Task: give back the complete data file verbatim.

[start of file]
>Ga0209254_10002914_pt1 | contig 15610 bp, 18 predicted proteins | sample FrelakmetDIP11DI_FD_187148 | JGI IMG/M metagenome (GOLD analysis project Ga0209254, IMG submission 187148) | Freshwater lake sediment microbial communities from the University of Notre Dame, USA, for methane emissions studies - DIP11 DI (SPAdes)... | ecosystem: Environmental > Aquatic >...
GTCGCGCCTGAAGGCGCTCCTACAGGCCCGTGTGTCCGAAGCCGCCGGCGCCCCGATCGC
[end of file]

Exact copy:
>Ga0209254_10002914_pt1 | contig 15610 bp, 18 predicted proteins | sample FrelakmetDIP11DI_FD_187148 | JGI IMG/M metagenome (GOLD analysis project Ga0209254, IMG submission 187148) | Freshwater lake sediment microbial communities from the University of Notre Dame, USA, for methane emissions studies - DIP11 DI (SPAdes)... | ecosystem: Environmental > Aquatic >...
GTCGCGCCTGAAGGCGCTCCTACAGGCCCGTGTGTCCGAAGCCGCCGGCGCCCCGATCGC